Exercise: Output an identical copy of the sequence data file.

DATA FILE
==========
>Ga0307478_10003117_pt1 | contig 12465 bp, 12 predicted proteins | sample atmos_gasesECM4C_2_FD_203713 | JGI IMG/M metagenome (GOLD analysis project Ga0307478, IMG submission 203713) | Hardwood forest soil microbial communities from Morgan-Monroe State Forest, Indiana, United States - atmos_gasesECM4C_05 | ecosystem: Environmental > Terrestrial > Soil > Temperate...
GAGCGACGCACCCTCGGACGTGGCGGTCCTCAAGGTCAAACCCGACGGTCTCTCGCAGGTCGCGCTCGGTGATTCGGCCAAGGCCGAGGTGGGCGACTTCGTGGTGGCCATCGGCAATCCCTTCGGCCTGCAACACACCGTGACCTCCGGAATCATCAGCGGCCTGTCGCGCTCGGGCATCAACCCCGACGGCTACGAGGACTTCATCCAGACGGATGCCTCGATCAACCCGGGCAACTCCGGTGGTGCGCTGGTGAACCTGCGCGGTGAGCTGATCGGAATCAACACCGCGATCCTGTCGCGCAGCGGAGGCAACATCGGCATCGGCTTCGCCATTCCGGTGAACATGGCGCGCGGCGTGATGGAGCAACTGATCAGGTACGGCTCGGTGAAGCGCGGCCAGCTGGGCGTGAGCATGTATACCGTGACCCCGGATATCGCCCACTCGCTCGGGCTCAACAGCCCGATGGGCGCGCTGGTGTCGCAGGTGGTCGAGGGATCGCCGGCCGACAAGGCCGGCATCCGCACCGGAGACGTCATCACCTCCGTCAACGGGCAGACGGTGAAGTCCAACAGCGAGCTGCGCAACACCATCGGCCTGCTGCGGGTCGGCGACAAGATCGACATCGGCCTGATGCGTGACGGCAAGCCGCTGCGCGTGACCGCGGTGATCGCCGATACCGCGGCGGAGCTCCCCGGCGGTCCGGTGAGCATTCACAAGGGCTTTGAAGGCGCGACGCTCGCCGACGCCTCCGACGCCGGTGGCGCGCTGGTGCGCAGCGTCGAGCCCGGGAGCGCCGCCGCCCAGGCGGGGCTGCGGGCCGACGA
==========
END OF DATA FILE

>Ga0307478_10003117_pt1 | contig 12465 bp, 12 predicted proteins | sample atmos_gasesECM4C_2_FD_203713 | JGI IMG/M metagenome (GOLD analysis project Ga0307478, IMG submission 203713) | Hardwood forest soil microbial communities from Morgan-Monroe State Forest, Indiana, United States - atmos_gasesECM4C_05 | ecosystem: Environmental > Terrestrial > Soil > Temperate...
GAGCGACGCACCCTCGGACGTGGCGGTCCTCAAGGTCAAACCCGACGGTCTCTCGCAGGTCGCGCTCGGTGATTCGGCCAAGGCCGAGGTGGGCGACTTCGTGGTGGCCATCGGCAATCCCTTCGGCCTGCAACACACCGTGACCTCCGGAATCATCAGCGGCCTGTCGCGCTCGGGCATCAACCCCGACGGCTACGAGGACTTCATCCAGACGGATGCCTCGATCAACCCGGGCAACTCCGGTGGTGCGCTGGTGAACCTGCGCGGTGAGCTGATCGGAATCAACACCGCGATCCTGTCGCGCAGCGGAGGCAACATCGGCATCGGCTTCGCCATTCCGGTGAACATGGCGCGCGGCGTGATGGAGCAACTGATCAGGTACGGCTCGGTGAAGCGCGGCCAGCTGGGCGTGAGCATGTATACCGTGACCCCGGATATCGCCCACTCGCTCGGGCTCAACAGCCCGATGGGCGCGCTGGTGTCGCAGGTGGTCGAGGGATCGCCGGCCGACAAGGCCGGCATCCGCACCGGAGACGTCATCACCTCCGTCAACGGGCAGACGGTGAAGTCCAACAGCGAGCTGCGCAACACCATCGGCCTGCTGCGGGTCGGCGACAAGATCGACATCGGCCTGATGCGTGACGGCAAGCCGCTGCGCGTGACCGCGGTGATCGCCGATACCGCGGCGGAGCTCCCCGGCGGTCCGGTGAGCATTCACAAGGGCTTTGAAGGCGCGACGCTCGCCGACGCCTCCGACGCCGGTGGCGCGCTGGTGCGCAGCGTCGAGCCCGGGAGCGCCGCCGCCCAGGCGGGGCTGCGGGCCGACGA